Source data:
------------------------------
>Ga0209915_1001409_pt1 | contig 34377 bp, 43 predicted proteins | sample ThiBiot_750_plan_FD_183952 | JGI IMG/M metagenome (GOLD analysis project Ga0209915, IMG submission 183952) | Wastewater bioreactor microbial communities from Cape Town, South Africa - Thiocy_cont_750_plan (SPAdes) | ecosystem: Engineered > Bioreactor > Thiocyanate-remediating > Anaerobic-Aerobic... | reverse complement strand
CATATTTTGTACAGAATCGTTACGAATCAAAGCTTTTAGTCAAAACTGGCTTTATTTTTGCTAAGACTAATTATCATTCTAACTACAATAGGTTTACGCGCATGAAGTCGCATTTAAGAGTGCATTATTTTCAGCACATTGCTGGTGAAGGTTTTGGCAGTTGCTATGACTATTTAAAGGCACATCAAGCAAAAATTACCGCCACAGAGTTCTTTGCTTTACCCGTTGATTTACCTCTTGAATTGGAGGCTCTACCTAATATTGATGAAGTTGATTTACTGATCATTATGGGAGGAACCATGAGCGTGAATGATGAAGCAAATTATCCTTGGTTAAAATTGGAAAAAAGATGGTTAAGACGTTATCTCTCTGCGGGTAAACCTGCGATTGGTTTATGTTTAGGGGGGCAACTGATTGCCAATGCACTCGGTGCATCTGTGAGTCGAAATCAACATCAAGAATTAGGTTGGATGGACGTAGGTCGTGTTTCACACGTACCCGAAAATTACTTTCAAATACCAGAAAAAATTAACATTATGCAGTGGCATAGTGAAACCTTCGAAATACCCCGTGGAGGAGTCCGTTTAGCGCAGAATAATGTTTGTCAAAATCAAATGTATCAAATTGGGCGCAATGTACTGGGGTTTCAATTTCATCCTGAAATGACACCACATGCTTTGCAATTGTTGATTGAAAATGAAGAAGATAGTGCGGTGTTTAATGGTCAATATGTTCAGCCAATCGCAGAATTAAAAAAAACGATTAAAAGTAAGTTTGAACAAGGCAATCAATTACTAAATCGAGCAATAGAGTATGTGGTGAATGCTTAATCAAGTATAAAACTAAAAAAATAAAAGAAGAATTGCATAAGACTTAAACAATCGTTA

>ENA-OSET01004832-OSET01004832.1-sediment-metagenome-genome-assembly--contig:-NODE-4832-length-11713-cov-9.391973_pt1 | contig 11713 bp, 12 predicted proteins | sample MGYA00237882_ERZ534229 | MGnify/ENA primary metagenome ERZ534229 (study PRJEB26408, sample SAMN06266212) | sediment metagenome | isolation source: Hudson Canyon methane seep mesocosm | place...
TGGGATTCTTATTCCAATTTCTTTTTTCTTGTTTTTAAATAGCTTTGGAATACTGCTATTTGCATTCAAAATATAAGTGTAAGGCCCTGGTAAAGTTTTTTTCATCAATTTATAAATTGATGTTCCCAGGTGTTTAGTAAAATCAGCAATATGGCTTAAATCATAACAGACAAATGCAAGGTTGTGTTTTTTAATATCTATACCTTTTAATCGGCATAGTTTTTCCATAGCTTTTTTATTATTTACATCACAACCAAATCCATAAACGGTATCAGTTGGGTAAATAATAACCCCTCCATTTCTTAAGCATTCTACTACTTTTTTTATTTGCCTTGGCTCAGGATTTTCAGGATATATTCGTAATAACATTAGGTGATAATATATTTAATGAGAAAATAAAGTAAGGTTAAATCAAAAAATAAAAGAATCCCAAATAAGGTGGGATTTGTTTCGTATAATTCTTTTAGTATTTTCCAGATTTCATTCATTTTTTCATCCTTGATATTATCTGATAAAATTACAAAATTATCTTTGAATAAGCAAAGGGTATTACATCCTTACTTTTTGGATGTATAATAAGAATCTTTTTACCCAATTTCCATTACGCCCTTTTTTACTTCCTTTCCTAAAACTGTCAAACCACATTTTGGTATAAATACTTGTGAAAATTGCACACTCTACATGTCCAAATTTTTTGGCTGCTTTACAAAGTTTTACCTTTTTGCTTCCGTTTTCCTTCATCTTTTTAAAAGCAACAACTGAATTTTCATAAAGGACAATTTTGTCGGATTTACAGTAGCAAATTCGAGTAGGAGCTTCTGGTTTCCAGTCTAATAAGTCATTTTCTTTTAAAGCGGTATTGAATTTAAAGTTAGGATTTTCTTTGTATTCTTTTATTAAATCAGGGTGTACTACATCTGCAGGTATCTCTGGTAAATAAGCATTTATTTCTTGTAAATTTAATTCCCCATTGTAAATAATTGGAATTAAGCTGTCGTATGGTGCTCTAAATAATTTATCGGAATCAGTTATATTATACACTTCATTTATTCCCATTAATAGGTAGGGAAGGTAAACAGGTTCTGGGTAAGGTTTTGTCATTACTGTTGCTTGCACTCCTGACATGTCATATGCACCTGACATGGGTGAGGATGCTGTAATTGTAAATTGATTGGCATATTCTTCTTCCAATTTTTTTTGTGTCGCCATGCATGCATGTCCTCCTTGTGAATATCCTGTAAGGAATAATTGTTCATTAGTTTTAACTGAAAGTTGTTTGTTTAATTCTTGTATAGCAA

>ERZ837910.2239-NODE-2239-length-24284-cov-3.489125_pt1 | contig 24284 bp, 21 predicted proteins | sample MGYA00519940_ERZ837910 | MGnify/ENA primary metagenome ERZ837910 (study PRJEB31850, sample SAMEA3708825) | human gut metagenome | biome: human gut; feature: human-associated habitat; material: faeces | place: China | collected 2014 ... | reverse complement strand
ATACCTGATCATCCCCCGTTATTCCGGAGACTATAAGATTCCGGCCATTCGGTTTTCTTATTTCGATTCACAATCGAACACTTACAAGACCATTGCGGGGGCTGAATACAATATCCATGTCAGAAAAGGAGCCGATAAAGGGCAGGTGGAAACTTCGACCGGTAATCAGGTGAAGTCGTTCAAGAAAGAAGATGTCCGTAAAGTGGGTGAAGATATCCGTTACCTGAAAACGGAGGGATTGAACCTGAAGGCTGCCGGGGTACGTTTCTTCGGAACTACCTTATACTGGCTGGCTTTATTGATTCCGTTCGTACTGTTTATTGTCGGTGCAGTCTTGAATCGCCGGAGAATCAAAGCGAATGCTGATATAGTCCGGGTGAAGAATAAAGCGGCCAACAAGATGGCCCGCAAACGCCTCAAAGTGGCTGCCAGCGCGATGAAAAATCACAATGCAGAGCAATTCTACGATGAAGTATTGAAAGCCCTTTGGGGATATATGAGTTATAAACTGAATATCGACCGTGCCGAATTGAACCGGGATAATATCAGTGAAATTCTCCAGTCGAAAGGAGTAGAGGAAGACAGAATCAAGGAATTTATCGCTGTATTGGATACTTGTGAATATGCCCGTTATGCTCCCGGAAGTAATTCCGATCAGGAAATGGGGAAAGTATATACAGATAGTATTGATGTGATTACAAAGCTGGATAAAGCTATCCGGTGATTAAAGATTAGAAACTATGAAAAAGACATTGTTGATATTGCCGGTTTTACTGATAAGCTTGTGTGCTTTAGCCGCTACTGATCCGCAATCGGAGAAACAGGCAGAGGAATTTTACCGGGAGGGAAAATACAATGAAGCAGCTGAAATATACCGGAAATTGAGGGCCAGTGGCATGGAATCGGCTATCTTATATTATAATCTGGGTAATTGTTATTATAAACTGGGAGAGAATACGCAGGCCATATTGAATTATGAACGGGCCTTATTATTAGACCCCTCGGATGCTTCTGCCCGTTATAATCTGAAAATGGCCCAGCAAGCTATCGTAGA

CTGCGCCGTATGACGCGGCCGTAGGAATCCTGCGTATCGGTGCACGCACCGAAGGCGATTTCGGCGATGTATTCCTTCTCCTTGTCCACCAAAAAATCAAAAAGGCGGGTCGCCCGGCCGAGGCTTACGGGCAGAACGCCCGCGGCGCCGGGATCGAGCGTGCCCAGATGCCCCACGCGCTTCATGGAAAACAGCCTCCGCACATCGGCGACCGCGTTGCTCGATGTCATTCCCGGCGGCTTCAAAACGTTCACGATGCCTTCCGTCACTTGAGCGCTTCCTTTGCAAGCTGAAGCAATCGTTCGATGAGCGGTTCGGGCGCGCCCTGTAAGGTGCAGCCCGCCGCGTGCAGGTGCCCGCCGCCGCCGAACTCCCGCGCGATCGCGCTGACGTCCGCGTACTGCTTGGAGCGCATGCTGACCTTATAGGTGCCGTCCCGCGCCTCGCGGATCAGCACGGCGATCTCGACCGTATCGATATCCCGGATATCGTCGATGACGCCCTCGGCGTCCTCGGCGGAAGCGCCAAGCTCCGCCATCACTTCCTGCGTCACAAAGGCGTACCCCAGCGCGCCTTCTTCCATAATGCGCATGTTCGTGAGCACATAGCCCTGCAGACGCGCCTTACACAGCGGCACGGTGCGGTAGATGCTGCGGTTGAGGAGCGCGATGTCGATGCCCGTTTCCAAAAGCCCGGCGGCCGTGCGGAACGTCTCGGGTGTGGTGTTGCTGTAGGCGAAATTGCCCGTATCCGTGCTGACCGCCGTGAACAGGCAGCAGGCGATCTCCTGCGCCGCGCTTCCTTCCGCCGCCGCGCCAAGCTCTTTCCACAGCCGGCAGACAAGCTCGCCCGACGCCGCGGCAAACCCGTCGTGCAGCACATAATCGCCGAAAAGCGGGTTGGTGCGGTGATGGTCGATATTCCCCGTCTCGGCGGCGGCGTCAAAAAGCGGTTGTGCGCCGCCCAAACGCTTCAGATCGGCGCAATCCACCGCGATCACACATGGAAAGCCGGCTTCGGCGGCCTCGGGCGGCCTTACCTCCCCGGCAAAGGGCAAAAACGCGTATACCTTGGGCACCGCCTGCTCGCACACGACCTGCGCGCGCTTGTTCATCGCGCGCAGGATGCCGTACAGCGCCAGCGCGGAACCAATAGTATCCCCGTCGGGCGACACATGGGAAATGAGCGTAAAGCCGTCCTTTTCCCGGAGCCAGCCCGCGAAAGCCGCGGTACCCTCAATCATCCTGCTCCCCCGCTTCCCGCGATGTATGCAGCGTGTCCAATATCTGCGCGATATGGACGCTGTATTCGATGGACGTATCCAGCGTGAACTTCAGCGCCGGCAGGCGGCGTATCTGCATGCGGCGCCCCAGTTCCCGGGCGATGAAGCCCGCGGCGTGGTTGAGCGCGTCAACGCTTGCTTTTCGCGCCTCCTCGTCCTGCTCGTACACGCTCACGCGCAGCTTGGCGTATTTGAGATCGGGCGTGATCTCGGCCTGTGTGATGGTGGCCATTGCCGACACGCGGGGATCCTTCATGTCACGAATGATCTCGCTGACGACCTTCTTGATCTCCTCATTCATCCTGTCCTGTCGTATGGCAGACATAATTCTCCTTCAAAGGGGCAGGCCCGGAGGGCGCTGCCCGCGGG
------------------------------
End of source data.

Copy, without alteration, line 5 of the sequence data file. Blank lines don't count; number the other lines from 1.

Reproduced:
>ERZ837910.2239-NODE-2239-length-24284-cov-3.489125_pt1 | contig 24284 bp, 21 predicted proteins | sample MGYA00519940_ERZ837910 | MGnify/ENA primary metagenome ERZ837910 (study PRJEB31850, sample SAMEA3708825) | human gut metagenome | biome: human gut; feature: human-associated habitat; material: faeces | place: China | collected 2014 ... | reverse complement strand